Indeed, the time has come for a “three strikes and you’re out” bill. How is it that such jailbreak is occurring in a state like Missouri that Republicans control with super-majorities in the legislature? Where are the bills to ensure that repeat violent offenders and parole-breakers are returned to prison and denied bail?
Just last December, a Missouri circuit judge suspended the 20-year murder sentence of a teenager who killed a retired St. Louis cop. Justin Mathews was convicted of murdering retired St. Louis police Sergeant Ralph Harper in 2018 during a robbery of the officer in front of his nephew’s home. In December 2019, Missouri Circuit Judge Michael Noble suspended the 20-year sentence and ordered the 16-year-old to enter a “program” at juvenile hall, which will enable his release at the age of 21.
Why is there no rush to fix these injustices against forgotten American victims of crime who don’t have the weight of their entire culture demanding justice?
Yesterday, the president held a roundtable with law enforcement and the top White House officials who were responsible for getting him to support jailbreak rather than law and order, including Jared Kushner and domestic policy advisers Brooke Rollins and Ja’Ron Smith. They continuously struck a defensive tone, validating the premise of the Left that somehow the injustice in our system is that we are too tough on criminals, rather than showing how tough-on-crime policies save more lives, particularly black lives in inner cities. At the end of the meeting, Trump referred to Kushner as “my star.”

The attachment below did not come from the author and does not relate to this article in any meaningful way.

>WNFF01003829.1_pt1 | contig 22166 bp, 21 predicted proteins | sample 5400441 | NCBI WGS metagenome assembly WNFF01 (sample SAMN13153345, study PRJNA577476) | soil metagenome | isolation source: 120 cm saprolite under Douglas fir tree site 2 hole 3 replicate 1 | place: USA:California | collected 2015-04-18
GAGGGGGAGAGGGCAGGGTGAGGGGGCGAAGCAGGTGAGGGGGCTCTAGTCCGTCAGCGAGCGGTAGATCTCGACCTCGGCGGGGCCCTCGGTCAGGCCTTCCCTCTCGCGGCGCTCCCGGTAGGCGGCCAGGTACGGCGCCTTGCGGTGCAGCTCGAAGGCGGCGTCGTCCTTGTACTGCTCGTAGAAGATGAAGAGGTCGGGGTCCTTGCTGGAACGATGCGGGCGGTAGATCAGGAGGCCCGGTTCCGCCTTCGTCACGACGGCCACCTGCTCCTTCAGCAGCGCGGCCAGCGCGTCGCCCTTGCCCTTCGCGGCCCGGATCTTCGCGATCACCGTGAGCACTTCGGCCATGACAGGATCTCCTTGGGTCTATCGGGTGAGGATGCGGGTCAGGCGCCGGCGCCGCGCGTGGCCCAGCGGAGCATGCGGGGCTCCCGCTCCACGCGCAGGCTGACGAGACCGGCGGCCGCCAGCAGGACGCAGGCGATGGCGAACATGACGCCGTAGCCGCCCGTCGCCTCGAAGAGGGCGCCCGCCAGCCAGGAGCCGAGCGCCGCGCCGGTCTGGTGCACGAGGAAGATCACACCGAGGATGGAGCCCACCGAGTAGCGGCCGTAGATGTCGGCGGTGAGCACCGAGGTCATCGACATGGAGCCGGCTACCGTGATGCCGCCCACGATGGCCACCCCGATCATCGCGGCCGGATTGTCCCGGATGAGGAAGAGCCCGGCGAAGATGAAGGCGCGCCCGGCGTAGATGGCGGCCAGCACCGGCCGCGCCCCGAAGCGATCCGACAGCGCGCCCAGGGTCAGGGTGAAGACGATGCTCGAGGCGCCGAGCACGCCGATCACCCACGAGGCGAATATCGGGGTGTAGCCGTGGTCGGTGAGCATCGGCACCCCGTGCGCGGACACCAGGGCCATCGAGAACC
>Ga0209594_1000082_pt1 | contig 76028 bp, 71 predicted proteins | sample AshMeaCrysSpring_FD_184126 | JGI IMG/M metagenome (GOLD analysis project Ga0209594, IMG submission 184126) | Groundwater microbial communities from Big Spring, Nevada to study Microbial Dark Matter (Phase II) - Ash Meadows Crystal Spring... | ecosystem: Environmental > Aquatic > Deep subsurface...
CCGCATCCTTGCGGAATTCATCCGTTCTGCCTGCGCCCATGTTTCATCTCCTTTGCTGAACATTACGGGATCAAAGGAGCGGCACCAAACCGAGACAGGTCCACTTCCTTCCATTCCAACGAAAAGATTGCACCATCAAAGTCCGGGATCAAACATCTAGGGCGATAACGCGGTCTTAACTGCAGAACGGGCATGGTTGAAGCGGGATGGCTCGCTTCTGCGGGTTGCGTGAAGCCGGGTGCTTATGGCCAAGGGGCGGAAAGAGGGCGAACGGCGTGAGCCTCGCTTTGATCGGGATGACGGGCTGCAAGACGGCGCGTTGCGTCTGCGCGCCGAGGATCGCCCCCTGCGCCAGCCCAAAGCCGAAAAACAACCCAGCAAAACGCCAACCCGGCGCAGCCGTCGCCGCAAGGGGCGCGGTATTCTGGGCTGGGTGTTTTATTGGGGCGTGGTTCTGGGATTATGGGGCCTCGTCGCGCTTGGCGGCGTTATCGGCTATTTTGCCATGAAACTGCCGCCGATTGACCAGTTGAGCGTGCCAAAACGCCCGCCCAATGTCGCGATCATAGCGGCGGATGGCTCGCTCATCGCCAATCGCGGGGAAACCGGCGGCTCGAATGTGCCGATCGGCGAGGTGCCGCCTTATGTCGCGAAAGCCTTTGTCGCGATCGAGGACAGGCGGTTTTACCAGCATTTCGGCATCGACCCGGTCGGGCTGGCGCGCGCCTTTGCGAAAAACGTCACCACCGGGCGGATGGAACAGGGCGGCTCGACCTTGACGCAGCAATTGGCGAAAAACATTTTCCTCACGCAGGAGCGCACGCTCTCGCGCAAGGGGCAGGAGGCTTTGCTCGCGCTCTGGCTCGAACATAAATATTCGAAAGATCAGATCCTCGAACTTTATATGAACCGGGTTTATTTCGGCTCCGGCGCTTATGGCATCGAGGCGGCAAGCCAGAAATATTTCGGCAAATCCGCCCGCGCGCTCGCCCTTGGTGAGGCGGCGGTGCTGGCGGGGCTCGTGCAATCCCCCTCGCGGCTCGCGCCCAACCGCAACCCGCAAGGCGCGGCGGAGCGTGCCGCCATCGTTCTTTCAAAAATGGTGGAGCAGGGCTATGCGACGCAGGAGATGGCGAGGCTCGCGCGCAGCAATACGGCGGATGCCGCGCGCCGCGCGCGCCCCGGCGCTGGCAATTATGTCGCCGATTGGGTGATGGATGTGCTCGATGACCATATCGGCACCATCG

Director of the White House Domestic Policy Council Brooke Rollins was asked TWICE about criticisms that she doesn’… https://t.co/uoEo9I4k3W— Ryan James Girdusky (@Ryan James Girdusky)1591635115.0
Trump needs to pick a side in this debate and have his personnel reflect that reality. Tough-on-crime policies are supported by the overwhelming majority of suburban voters as well as any African-American voters who would ever entertain the idea of voting for the GOP. As recently as last September, 63 percent of Minneapolis residents supported expanding the police force by 850 people, according to one poll, with an even greater share of non-white respondents expressing support. Non-white respondents in particular articulated concern about high crime, which was already increasing in the Twin Cities at the time.
According to the Bureau of Economic Research, 41 percent of black-owned small businesses have been destroyed by the lockdown. Many more were undoubtedly destroyed by the riots. Jared Kushner was part of that failed shadow task force on the coronavirus response and opposed taking a tougher stance on the riots. The results of both policies have been devastating for those black voters most likely to vote for Trump.
Memo to Jared Kushner and his team of Koch associates in the White House: The black vote in general is not congruent with the looting vote, and it’s insulting to insinuate that most African-Americans want your weak-on-crime policies. In fact, the opposite is true. Law-abiding black business owners want low crime and economic opportunity. Now is the time for the White House to push a tough-on-crime bill like Reagan did and seek justice for the forgotten victims of preventable crimes like David Dorn.